If you are finding your circumstances different than they were a year ago, I encourage you to examine your purpose in life. Recognize this time of challenge as a blessing, and recognize that it carries with it the seeds of opportunity. ~ Greg Ferguson
Every family has them. So it also seems with every office, church, PTA, community group or anywhere there are a handful of people gathered in real or virtual proximity.
They are crazymakers.
I got the term from Julia Cameron’s “The Artist’s Way” and they’re people who seem to have too much time on their hands to mind their own affairs, so they focus their attention on minding other people’s business to the point that it seems they stir up trouble for trouble’s sake. In Cameron’s words, they are “charismatic but out of control, long on problems but short on solutions…the kind of people who can take over your whole life. Crazymakers like drama…everyone around them functions as supporting cast.”
I hate to admit it, but when I first read the term I thought, “Ouch, I resemble that.” Creative people, I believe, are especially prone to become crazymakers when they become focused on something besides the work they need to be creating.
A number of years ago, I was cranking out a lot of very profitable but less than inspiring images in my work. Even though I was shooting a good number of photographs, very few of them inspired or even involved my heart. That seemed to leave me plenty of time and energy to “make crazy” in the relationships around me. Few people were safe.
Fortunately, I saw the problem in time enough not to dismantle all my relationships. What that period did do for me was cause me to see that: 1) my creative energy and direction was more important than merely focusing on the financial goals and 2) even more importantly, to recognize other crazymakers for what they are so that I can avoid being drawn down into their pit of uncreative despair.
This doesn’t mean that crazymakers aren’t creative – it’s just that most of their creativity goes into their drama rather than productive work.
All of this came up because a couple of crazymakers in different compartments of my life recently raised their heads and tried to make crazy. In the past, I would have reacted and been drawn into their game. But, being a recovering crazymaker myself, I called their bluff and turned back to the work before me.
So I ask, are you doing the work you need to do to keep you from making crazy in the lives around you? Or, are there crazymakers around you whose emotional baggage you need to jettison to make the way easier to be more productive in your work?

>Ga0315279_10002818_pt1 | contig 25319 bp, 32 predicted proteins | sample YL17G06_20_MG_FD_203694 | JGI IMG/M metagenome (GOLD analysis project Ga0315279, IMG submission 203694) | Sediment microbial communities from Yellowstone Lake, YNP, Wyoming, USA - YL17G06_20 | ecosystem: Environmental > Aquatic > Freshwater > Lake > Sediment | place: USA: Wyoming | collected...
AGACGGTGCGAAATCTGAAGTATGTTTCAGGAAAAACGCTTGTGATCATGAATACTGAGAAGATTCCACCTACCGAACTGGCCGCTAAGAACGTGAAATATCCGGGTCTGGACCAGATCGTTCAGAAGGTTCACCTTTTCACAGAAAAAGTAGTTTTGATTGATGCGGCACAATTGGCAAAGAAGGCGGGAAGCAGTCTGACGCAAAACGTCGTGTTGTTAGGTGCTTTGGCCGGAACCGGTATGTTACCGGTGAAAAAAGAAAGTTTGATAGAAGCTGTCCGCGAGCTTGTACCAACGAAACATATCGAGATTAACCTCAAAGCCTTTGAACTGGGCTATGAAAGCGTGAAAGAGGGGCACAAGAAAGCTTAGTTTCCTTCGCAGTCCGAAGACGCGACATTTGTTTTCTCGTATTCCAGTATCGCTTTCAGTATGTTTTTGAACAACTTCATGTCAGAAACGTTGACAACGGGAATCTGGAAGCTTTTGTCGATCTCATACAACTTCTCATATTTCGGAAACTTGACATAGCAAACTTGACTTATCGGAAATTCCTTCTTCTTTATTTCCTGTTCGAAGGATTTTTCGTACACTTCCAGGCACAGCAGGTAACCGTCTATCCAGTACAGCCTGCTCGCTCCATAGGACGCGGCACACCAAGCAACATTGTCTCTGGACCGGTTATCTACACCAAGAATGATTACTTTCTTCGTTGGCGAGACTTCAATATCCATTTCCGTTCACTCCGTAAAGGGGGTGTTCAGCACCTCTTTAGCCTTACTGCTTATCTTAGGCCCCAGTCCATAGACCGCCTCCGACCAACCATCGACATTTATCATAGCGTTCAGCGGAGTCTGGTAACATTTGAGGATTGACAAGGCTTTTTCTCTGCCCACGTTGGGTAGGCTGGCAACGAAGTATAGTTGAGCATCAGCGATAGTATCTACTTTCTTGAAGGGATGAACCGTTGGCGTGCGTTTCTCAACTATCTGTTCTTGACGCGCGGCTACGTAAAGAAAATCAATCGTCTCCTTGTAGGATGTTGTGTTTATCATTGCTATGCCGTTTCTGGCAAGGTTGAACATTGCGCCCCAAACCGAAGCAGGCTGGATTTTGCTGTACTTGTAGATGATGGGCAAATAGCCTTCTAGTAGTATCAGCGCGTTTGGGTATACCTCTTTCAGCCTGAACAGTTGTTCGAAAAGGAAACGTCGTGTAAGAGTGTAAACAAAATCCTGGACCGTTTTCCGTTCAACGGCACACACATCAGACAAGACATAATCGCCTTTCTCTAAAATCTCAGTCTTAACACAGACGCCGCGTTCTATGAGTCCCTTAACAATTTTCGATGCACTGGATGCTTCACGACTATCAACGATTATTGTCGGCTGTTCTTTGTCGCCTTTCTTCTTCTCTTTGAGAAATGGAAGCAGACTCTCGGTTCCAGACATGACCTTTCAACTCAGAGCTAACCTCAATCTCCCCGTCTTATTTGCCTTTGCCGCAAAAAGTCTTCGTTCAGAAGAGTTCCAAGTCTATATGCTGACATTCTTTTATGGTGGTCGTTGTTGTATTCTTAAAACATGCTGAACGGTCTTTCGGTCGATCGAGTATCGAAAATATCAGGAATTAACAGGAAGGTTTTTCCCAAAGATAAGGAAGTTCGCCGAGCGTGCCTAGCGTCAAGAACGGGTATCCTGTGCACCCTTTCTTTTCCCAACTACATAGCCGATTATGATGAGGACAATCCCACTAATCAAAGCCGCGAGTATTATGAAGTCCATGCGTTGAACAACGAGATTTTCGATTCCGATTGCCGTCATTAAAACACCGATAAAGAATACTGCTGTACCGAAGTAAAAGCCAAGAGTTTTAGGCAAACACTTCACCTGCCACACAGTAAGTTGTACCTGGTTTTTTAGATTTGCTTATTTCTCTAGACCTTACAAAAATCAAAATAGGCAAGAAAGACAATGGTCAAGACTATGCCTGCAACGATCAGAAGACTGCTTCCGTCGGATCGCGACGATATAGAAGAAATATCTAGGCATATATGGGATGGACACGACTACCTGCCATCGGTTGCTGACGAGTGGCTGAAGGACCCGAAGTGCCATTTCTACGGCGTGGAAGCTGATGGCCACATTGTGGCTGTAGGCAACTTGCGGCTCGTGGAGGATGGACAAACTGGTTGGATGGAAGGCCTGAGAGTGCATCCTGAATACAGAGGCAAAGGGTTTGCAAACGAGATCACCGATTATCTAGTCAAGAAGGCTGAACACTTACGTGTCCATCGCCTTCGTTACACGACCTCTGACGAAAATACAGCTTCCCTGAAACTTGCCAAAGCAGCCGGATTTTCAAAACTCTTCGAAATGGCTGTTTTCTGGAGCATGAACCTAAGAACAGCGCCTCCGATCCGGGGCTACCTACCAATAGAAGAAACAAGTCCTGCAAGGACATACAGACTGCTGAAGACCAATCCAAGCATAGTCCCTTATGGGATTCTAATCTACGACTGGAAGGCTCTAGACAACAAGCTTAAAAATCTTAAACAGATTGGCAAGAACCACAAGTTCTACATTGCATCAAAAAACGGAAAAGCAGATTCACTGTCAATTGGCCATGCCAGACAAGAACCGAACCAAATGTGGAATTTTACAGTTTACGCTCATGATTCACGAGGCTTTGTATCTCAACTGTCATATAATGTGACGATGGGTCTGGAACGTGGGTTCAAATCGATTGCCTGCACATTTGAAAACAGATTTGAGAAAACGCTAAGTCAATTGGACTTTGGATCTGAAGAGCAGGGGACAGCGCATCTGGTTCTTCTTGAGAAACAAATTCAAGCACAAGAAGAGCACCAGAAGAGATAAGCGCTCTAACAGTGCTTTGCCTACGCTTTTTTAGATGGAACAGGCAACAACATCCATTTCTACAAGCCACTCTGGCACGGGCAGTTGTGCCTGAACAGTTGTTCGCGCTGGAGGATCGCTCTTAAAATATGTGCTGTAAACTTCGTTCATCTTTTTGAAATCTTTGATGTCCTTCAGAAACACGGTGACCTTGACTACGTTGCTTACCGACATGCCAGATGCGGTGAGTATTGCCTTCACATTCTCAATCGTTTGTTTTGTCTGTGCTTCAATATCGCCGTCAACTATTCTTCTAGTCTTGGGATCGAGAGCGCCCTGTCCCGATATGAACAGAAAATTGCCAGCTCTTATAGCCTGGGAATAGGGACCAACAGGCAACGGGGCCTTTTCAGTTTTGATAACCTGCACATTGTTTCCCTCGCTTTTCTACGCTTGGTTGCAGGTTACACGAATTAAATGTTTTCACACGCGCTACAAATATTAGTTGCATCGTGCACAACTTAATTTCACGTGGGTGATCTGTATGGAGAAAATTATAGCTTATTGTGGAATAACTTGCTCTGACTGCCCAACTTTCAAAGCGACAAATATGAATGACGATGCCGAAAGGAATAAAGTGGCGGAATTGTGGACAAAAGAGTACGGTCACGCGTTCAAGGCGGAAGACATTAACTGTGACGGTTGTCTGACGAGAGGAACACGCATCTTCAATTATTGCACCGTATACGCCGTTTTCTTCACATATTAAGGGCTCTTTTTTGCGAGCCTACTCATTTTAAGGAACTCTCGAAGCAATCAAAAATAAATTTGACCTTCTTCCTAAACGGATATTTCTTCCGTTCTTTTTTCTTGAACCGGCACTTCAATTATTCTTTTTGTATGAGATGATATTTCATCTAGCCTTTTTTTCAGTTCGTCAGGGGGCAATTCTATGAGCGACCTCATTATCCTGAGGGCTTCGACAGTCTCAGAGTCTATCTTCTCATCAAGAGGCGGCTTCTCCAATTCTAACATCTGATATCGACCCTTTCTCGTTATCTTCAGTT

In the past week I’ve had the opportunity to attend two ASMP sponsored presentations by photographers Paula Lerner and Gail Mooney. Although I saw them on different nights, in different cities, I was not surprised to learn that they occasionally do presentations together. Both of them come out of a still photography background and have moved in the direction of coupling their knowledge of stills with video and audio skills to create incredibly moving multimedia pieces.
What continued to move me after both nights was more than the beauty of the work they’ve created. What added inspiration to my heart was their continuous passion to pursue their individual vision. Each of them showed personal projects that were obvious labors of love. But just as exciting were the commercial projects that revealed their love of communicating a story. The key in both
instances was not just their technical skills but their passion as storytellers. The love they have for their work is palpable.
Their photographs were still playing in my mind this morning as I was reading a story at ScientificAmerican.com about one’s creativity being enhanced by falling in love. As I scrolled down the page, my perspective on the creative process got dialed in a little tighter. In essence, the research the article is based on looks at the global processing that our minds do when we engage in thinking about love from a long-term perspective. This is in contrast to the local processing that we do when our minds focus on short-term sexual desire. The hypothesis is that a long-term passion/perspective produces a more sustained, creative outlook, whereas a short-term, more “casual-sex” perspective produces a more analytical, less creative approach.